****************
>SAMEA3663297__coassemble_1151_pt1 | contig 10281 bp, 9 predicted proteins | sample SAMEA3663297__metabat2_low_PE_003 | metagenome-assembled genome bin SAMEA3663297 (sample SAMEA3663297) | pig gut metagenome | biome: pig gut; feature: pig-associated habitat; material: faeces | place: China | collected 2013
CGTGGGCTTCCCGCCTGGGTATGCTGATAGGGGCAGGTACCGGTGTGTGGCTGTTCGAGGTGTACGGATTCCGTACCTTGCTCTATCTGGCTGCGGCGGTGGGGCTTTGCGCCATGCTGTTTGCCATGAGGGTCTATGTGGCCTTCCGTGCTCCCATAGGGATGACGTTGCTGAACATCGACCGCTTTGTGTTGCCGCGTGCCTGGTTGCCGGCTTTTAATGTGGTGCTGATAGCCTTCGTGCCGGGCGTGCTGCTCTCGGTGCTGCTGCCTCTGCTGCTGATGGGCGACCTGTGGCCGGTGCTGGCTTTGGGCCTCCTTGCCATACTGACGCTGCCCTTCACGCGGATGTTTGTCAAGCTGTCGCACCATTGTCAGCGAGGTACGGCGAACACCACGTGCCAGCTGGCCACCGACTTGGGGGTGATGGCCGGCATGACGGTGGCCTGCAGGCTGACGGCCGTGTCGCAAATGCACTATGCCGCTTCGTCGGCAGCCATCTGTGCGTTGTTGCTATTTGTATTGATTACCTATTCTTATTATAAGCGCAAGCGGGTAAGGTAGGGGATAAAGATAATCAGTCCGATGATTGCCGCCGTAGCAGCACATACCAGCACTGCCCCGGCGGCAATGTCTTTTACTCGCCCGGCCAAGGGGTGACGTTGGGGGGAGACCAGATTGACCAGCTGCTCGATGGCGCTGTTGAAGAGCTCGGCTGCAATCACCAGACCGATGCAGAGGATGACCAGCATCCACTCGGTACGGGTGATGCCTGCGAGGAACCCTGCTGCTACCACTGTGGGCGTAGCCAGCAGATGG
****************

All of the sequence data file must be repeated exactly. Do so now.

>SAMEA3663297__coassemble_1151_pt1 | contig 10281 bp, 9 predicted proteins | sample SAMEA3663297__metabat2_low_PE_003 | metagenome-assembled genome bin SAMEA3663297 (sample SAMEA3663297) | pig gut metagenome | biome: pig gut; feature: pig-associated habitat; material: faeces | place: China | collected 2013
CGTGGGCTTCCCGCCTGGGTATGCTGATAGGGGCAGGTACCGGTGTGTGGCTGTTCGAGGTGTACGGATTCCGTACCTTGCTCTATCTGGCTGCGGCGGTGGGGCTTTGCGCCATGCTGTTTGCCATGAGGGTCTATGTGGCCTTCCGTGCTCCCATAGGGATGACGTTGCTGAACATCGACCGCTTTGTGTTGCCGCGTGCCTGGTTGCCGGCTTTTAATGTGGTGCTGATAGCCTTCGTGCCGGGCGTGCTGCTCTCGGTGCTGCTGCCTCTGCTGCTGATGGGCGACCTGTGGCCGGTGCTGGCTTTGGGCCTCCTTGCCATACTGACGCTGCCCTTCACGCGGATGTTTGTCAAGCTGTCGCACCATTGTCAGCGAGGTACGGCGAACACCACGTGCCAGCTGGCCACCGACTTGGGGGTGATGGCCGGCATGACGGTGGCCTGCAGGCTGACGGCCGTGTCGCAAATGCACTATGCCGCTTCGTCGGCAGCCATCTGTGCGTTGTTGCTATTTGTATTGATTACCTATTCTTATTATAAGCGCAAGCGGGTAAGGTAGGGGATAAAGATAATCAGTCCGATGATTGCCGCCGTAGCAGCACATACCAGCACTGCCCCGGCGGCAATGTCTTTTACTCGCCCGGCCAAGGGGTGACGTTGGGGGGAGACCAGATTGACCAGCTGCTCGATGGCGCTGTTGAAGAGCTCGGCTGCAATCACCAGACCGATGCAGAGGATGACCAGCATCCACTCGGTACGGGTGATGCCTGCGAGGAACCCTGCTGCTACCACTGTGGGCGTAGCCAGCAGATGG